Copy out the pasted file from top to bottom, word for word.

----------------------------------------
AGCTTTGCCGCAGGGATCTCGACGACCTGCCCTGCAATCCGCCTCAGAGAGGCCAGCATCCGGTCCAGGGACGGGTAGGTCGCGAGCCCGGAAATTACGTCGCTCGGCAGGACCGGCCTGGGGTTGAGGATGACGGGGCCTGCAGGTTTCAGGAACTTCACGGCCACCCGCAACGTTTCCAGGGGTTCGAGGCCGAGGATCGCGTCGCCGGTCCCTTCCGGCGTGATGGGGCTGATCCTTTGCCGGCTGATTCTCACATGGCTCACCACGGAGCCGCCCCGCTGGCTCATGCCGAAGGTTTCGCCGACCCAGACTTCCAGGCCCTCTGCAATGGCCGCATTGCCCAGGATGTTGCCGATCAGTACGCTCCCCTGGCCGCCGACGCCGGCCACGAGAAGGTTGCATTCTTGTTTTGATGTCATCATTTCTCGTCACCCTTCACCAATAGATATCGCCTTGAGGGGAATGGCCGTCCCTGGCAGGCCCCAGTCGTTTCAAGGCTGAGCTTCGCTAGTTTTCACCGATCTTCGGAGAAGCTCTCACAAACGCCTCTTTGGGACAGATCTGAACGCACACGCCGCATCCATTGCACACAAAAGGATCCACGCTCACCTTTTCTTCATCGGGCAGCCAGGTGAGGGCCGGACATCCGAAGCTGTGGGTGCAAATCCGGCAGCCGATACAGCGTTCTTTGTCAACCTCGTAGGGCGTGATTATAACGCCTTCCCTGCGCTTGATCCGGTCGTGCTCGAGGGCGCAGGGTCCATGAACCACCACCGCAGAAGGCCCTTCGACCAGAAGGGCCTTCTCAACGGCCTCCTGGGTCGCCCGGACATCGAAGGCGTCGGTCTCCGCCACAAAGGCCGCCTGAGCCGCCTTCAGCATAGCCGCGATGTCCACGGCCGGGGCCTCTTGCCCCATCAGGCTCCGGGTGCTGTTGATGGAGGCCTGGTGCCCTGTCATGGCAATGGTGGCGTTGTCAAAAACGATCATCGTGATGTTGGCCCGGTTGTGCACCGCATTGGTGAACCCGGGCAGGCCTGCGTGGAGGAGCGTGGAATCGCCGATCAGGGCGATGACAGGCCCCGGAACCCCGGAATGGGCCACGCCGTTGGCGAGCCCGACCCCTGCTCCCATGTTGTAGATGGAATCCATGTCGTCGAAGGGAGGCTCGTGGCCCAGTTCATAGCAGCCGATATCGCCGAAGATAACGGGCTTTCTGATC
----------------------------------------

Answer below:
AGCTTTGCCGCAGGGATCTCGACGACCTGCCCTGCAATCCGCCTCAGAGAGGCCAGCATCCGGTCCAGGGACGGGTAGGTCGCGAGCCCGGAAATTACGTCGCTCGGCAGGACCGGCCTGGGGTTGAGGATGACGGGGCCTGCAGGTTTCAGGAACTTCACGGCCACCCGCAACGTTTCCAGGGGTTCGAGGCCGAGGATCGCGTCGCCGGTCCCTTCCGGCGTGATGGGGCTGATCCTTTGCCGGCTGATTCTCACATGGCTCACCACGGAGCCGCCCCGCTGGCTCATGCCGAAGGTTTCGCCGACCCAGACTTCCAGGCCCTCTGCAATGGCCGCATTGCCCAGGATGTTGCCGATCAGTACGCTCCCCTGGCCGCCGACGCCGGCCACGAGAAGGTTGCATTCTTGTTTTGATGTCATCATTTCTCGTCACCCTTCACCAATAGATATCGCCTTGAGGGGAATGGCCGTCCCTGGCAGGCCCCAGTCGTTTCAAGGCTGAGCTTCGCTAGTTTTCACCGATCTTCGGAGAAGCTCTCACAAACGCCTCTTTGGGACAGATCTGAACGCACACGCCGCATCCATTGCACACAAAAGGATCCACGCTCACCTTTTCTTCATCGGGCAGCCAGGTGAGGGCCGGACATCCGAAGCTGTGGGTGCAAATCCGGCAGCCGATACAGCGTTCTTTGTCAACCTCGTAGGGCGTGATTATAACGCCTTCCCTGCGCTTGATCCGGTCGTGCTCGAGGGCGCAGGGTCCATGAACCACCACCGCAGAAGGCCCTTCGACCAGAAGGGCCTTCTCAACGGCCTCCTGGGTCGCCCGGACATCGAAGGCGTCGGTCTCCGCCACAAAGGCCGCCTGAGCCGCCTTCAGCATAGCCGCGATGTCCACGGCCGGGGCCTCTTGCCCCATCAGGCTCCGGGTGCTGTTGATGGAGGCCTGGTGCCCTGTCATGGCAATGGTGGCGTTGTCAAAAACGATCATCGTGATGTTGGCCCGGTTGTGCACCGCATTGGTGAACCCGGGCAGGCCTGCGTGGAGGAGCGTGGAATCGCCGATCAGGGCGATGACAGGCCCCGGAACCCCGGAATGGGCCACGCCGTTGGCGAGCCCGACCCCTGCTCCCATGTTGTAGATGGAATCCATGTCGTCGAAGGGAGGCTCGTGGCCCAGTTCATAGCAGCCGATATCGCCGAAGATAACGGGCTTTCTGATC